Sun Opens Energy Efficient Data Centre

Sun Opens Energy Efficient Data Centre

By Greg McNevin

January 28, 2009: As the market shifts towards more greener pastures, Sun has unveiled the latest in a line of energy-efficient data centres, and the largest data centre consolidation project undertaken in its history.

Opened in Broomfield, Colorado, Sun says that the facility incorporates the latest technology from its portfolio of energy-efficient systems, including breakthroughs in data centre design and power and cooling technologies.

The new facility saw a major hardware replacement program, leading to a 66 percent space compression. In one example, Sun claims it consolidated 63 servers and 30 direct attached storage devices to just two Sun servers.

With this project, Sun estimates it will save more than US$1 (AU$1.5) million in electricity costs and 11,000 metric tons of CO2 per year while reducing its carbon footprint by 6 percent in the US.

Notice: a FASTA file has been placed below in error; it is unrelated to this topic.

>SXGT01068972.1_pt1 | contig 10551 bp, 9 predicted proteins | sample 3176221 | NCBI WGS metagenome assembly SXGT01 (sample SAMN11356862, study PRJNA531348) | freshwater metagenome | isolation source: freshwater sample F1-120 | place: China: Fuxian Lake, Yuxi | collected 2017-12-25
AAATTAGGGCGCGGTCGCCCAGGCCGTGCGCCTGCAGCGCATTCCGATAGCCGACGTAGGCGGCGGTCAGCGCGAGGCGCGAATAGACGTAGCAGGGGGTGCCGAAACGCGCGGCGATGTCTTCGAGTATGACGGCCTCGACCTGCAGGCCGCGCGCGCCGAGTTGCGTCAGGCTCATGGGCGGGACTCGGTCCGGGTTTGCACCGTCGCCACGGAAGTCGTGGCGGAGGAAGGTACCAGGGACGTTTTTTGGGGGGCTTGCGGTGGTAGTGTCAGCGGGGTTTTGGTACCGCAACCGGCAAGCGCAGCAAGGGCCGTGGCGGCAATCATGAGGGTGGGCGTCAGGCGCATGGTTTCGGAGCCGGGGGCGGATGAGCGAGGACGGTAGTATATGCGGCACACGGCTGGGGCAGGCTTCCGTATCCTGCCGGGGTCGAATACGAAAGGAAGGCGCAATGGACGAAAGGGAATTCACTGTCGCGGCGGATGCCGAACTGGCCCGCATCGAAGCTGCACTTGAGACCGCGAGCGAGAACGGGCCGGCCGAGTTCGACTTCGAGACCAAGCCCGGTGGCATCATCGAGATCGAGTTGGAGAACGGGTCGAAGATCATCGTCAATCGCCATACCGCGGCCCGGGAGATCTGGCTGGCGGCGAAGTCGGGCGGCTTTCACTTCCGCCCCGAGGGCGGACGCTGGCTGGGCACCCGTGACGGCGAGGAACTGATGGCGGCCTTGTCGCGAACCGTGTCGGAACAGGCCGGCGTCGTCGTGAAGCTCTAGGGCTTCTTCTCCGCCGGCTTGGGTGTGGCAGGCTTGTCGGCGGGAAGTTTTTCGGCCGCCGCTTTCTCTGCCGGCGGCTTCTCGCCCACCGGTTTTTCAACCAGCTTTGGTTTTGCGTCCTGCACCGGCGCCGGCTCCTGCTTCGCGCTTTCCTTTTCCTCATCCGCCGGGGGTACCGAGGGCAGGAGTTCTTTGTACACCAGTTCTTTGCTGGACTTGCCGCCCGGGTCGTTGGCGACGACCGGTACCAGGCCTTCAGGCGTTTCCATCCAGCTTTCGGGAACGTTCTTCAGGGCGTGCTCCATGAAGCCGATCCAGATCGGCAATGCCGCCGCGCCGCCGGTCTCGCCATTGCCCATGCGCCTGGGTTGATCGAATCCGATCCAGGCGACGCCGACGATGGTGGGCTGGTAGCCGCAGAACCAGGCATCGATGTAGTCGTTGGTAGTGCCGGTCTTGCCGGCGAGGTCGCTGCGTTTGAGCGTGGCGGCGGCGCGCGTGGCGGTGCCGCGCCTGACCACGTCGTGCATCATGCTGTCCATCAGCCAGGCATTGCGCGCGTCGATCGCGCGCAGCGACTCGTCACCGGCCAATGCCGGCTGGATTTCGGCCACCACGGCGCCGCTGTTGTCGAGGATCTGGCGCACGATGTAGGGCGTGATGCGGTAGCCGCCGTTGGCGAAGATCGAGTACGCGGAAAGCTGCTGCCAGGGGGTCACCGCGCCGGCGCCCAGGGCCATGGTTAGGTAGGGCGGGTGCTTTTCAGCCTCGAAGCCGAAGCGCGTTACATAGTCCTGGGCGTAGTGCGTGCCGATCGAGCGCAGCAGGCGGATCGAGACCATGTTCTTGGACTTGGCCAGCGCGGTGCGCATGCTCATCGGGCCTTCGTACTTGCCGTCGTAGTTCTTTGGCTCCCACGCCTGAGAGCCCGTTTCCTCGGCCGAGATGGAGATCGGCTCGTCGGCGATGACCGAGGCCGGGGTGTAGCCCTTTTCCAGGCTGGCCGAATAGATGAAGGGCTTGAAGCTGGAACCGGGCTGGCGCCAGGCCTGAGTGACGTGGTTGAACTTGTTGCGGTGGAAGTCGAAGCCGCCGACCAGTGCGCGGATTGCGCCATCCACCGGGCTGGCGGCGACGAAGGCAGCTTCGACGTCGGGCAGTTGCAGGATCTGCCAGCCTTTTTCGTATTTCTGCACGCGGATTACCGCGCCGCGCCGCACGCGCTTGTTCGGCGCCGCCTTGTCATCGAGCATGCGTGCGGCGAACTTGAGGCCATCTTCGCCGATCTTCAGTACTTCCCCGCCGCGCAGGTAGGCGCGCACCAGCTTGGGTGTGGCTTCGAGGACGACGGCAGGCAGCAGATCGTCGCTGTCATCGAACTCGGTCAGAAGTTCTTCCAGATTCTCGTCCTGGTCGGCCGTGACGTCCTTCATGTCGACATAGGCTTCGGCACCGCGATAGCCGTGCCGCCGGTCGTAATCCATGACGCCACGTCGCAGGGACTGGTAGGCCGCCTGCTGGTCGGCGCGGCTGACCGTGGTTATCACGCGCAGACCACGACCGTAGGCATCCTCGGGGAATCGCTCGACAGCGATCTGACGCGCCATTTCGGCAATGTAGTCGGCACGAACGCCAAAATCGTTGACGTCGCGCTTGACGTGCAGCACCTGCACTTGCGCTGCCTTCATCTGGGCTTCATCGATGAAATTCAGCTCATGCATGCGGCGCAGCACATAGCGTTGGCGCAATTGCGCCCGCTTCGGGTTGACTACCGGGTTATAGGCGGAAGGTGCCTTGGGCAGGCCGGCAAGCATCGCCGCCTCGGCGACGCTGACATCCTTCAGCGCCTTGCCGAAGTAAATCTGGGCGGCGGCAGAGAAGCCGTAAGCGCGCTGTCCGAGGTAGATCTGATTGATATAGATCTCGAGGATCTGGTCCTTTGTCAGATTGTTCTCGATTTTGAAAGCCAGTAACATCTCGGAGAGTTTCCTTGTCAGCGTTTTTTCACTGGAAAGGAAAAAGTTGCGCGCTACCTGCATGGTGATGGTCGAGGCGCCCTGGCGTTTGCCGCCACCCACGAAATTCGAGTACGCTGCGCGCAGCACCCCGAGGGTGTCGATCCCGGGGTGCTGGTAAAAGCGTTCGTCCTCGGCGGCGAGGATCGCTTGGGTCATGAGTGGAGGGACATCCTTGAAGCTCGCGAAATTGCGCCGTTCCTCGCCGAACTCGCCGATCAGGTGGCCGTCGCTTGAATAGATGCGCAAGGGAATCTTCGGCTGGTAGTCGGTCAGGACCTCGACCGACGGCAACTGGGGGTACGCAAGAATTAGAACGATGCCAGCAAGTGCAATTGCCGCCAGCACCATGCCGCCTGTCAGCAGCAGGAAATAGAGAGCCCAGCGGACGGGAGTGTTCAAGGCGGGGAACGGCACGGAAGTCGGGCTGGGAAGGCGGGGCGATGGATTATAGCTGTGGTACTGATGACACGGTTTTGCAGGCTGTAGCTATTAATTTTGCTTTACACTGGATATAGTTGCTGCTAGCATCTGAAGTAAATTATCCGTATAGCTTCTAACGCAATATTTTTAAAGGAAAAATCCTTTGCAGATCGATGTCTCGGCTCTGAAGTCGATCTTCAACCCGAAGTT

The new Broomfield facility follows similar Sun projects completed in Blackwater, UK, Santa Clara, Calif. and Bangalore, India in August 2007. It builds on designs used in Sun's Santa Clara data centre and features water savings, chemical reduction, free air cooling and flywheel uninterruptible power supply (UPS).

"The Broomfield datacenter showcases revolutionary datacenter design with the latest in modularity, scalability and flexibility to drive incredible efficiencies in cost, electricity and overall carbon savings,” said Dave Douglas, chief sustainability officer, Sun Microsystems. “As a company we've achieved our first 20 percent reduction in electricity usage since 2002, and the Broomfield datacenter is a great step forward in meeting our goal of another 20 percent reduction.”

Alongside the new facility, Sun also announced the availability of new data centre efficiency services to help customers retrofit and build more efficient data centres like Sun's Broomfield and Santa Clara data centres.

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